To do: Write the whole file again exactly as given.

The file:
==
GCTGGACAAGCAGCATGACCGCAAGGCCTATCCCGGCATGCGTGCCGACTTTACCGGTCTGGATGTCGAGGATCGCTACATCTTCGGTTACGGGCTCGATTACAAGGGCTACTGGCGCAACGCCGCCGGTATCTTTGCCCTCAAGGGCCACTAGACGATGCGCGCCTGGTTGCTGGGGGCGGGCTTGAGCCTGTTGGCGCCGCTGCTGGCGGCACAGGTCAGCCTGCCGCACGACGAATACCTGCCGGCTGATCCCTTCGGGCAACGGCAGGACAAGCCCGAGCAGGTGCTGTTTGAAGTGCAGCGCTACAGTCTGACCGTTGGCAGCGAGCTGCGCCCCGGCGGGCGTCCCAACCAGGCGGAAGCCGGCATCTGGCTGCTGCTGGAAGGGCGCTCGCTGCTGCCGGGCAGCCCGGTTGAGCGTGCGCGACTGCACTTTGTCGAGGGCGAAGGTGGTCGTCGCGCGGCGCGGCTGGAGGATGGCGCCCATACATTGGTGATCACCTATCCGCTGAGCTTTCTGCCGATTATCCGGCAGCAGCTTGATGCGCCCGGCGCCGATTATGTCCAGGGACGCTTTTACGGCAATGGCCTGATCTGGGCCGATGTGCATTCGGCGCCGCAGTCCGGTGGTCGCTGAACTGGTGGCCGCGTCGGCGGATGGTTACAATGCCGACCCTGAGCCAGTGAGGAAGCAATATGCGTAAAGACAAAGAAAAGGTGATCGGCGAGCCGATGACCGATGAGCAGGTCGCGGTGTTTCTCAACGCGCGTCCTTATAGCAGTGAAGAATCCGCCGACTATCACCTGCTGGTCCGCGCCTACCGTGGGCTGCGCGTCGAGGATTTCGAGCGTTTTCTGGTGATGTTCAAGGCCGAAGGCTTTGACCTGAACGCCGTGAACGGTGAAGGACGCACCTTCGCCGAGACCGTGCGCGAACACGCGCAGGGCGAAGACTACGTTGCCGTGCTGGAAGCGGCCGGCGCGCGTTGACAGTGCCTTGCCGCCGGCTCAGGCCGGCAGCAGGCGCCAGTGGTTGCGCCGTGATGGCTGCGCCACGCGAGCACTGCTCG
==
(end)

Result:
GCTGGACAAGCAGCATGACCGCAAGGCCTATCCCGGCATGCGTGCCGACTTTACCGGTCTGGATGTCGAGGATCGCTACATCTTCGGTTACGGGCTCGATTACAAGGGCTACTGGCGCAACGCCGCCGGTATCTTTGCCCTCAAGGGCCACTAGACGATGCGCGCCTGGTTGCTGGGGGCGGGCTTGAGCCTGTTGGCGCCGCTGCTGGCGGCACAGGTCAGCCTGCCGCACGACGAATACCTGCCGGCTGATCCCTTCGGGCAACGGCAGGACAAGCCCGAGCAGGTGCTGTTTGAAGTGCAGCGCTACAGTCTGACCGTTGGCAGCGAGCTGCGCCCCGGCGGGCGTCCCAACCAGGCGGAAGCCGGCATCTGGCTGCTGCTGGAAGGGCGCTCGCTGCTGCCGGGCAGCCCGGTTGAGCGTGCGCGACTGCACTTTGTCGAGGGCGAAGGTGGTCGTCGCGCGGCGCGGCTGGAGGATGGCGCCCATACATTGGTGATCACCTATCCGCTGAGCTTTCTGCCGATTATCCGGCAGCAGCTTGATGCGCCCGGCGCCGATTATGTCCAGGGACGCTTTTACGGCAATGGCCTGATCTGGGCCGATGTGCATTCGGCGCCGCAGTCCGGTGGTCGCTGAACTGGTGGCCGCGTCGGCGGATGGTTACAATGCCGACCCTGAGCCAGTGAGGAAGCAATATGCGTAAAGACAAAGAAAAGGTGATCGGCGAGCCGATGACCGATGAGCAGGTCGCGGTGTTTCTCAACGCGCGTCCTTATAGCAGTGAAGAATCCGCCGACTATCACCTGCTGGTCCGCGCCTACCGTGGGCTGCGCGTCGAGGATTTCGAGCGTTTTCTGGTGATGTTCAAGGCCGAAGGCTTTGACCTGAACGCCGTGAACGGTGAAGGACGCACCTTCGCCGAGACCGTGCGCGAACACGCGCAGGGCGAAGACTACGTTGCCGTGCTGGAAGCGGCCGGCGCGCGTTGACAGTGCCTTGCCGCCGGCTCAGGCCGGCAGCAGGCGCCAGTGGTTGCGCCGTGATGGCTGCGCCACGCGAGCACTGCTCG